Abstract: Phase field models and related diffuse interface approaches are used to study microstructural evolution due to a variety of phenomena, including solidification, precipitation, grain growth, and electrochemical reactions. This presentation will begin with a general introduction to phase field models, followed a brief discussion of my work prior to joining ORNL on modeling microstructure evolution in electrochemical systems and precipitation in magnesium alloys, as well as my current work involving additive manufacturing. Moving from applications to methods, I’ll discuss the numerical aspects of two frameworks for phase field simulations: PRISMS-PF (matrix-free finite element method) and MEUMAPPS (Fourier-spectral method). The talk will conclude with a discussion of promising areas for future work including the integration of phase field simulations with machine learning and reduced-order modeling techniques, mixed-precision calculations, nonlocal phase field formulations, improved nucleation models, and the potential for integration with fluid flow and fracture codes for “hot cracking” during additive manufacturing.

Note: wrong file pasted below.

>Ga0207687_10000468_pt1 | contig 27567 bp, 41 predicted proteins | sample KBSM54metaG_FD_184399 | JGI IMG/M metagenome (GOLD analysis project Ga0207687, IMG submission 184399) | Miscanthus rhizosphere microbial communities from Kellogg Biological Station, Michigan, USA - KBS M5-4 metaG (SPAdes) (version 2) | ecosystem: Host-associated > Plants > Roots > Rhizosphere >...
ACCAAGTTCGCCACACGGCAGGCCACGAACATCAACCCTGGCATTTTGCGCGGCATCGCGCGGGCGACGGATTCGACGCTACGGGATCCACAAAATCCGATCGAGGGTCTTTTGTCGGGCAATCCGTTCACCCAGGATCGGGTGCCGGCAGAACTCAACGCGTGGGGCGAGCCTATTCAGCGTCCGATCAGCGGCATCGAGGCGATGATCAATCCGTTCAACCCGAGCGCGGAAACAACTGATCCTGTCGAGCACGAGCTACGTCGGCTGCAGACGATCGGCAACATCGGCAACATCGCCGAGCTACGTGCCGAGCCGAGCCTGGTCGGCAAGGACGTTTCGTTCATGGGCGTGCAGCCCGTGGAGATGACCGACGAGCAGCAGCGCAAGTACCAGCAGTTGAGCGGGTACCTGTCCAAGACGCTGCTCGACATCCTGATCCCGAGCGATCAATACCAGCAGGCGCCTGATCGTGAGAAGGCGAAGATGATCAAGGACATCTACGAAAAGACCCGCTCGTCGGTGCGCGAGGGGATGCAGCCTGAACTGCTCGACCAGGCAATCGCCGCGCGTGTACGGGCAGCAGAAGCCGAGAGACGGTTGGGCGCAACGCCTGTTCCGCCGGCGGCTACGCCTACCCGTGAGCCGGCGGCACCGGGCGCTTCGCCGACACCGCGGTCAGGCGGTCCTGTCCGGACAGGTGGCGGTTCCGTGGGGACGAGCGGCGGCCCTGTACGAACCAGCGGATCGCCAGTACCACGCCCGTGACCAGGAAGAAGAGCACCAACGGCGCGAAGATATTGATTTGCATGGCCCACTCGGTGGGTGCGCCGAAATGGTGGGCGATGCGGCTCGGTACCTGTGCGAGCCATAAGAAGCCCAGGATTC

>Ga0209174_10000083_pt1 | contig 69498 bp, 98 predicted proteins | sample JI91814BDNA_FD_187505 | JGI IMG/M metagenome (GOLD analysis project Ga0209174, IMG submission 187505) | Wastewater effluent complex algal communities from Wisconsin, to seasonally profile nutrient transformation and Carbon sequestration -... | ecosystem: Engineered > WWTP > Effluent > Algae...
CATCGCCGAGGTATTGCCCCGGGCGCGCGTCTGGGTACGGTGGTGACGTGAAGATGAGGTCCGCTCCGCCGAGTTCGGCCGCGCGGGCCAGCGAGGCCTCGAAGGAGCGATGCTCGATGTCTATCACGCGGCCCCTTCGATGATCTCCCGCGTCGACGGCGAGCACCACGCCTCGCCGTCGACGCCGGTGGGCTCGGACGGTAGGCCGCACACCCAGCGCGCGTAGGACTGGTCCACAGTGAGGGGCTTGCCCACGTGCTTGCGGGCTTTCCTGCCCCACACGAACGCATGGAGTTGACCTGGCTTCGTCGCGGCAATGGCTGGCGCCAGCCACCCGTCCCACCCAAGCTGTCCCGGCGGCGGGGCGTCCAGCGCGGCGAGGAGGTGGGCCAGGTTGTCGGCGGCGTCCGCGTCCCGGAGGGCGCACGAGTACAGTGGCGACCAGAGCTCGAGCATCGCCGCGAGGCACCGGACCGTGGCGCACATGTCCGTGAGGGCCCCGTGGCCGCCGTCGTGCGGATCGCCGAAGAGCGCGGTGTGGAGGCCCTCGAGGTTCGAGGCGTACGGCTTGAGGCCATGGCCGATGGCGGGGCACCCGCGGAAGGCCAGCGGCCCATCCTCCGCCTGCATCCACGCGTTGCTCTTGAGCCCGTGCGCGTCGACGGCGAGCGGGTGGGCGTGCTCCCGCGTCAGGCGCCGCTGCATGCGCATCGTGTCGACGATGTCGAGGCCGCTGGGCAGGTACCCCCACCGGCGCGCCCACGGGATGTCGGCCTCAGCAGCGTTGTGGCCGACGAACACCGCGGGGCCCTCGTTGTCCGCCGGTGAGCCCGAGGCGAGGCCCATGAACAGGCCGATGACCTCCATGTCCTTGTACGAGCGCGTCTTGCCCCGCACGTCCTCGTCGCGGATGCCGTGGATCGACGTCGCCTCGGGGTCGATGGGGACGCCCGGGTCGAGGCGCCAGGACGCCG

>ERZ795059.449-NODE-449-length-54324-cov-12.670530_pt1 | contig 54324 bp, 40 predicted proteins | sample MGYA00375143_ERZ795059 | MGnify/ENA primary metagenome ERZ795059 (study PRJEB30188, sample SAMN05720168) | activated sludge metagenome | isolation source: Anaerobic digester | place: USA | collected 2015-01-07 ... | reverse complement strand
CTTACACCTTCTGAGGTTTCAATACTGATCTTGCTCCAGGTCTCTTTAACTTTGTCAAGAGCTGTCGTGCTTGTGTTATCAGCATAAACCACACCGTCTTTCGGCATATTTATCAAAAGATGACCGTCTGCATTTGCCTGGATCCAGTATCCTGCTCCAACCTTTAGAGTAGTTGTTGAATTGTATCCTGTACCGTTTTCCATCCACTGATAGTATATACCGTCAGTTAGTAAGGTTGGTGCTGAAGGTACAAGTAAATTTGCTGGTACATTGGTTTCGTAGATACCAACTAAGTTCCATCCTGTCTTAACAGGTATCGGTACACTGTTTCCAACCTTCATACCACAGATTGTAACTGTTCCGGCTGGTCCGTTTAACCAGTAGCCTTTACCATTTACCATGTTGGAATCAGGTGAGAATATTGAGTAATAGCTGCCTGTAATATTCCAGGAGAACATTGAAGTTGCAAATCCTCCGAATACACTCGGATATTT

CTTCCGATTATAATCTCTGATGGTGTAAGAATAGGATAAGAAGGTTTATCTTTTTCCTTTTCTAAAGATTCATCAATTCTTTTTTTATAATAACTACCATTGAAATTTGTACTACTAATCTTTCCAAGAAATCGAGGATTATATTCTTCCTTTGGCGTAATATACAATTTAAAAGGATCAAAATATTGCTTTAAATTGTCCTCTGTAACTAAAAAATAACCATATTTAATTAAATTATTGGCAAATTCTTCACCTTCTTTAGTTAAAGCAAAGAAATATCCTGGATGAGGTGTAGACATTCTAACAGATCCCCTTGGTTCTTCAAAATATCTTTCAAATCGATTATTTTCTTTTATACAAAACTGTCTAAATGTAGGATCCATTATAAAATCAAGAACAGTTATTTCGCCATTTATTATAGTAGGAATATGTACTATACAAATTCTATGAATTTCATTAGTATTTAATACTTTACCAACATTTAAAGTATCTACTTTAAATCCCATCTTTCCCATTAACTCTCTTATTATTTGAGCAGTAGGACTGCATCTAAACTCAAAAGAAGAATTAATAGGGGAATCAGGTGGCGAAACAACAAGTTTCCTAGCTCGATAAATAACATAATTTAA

Speaker’s Bio: Steve DeWitt is a computational scientist in the Computational Sciences and Engineering Division at ORNL (Computational Engineering and Energy Sciences group). Before joining ORNL in September 2019 he spent a while at the University of Michigan, where he received a BSE in Engineering Physics, a PhD in Applied Physics, and then held a research faculty position in the Department of Materials Science and Engineering. His research centers on the use of phase field models in the Integrated Computational Materials Engineering (ICME) paradigm, where computational and experimental approaches are combined to predict material properties and behavior across a range of length and time scales. He is also interested in machine learning and surrogate model creation to efficiently use insights from phase field simulations for materials design and multiscale modeling.
Last Updated: June 29, 2020 - 12:32 pm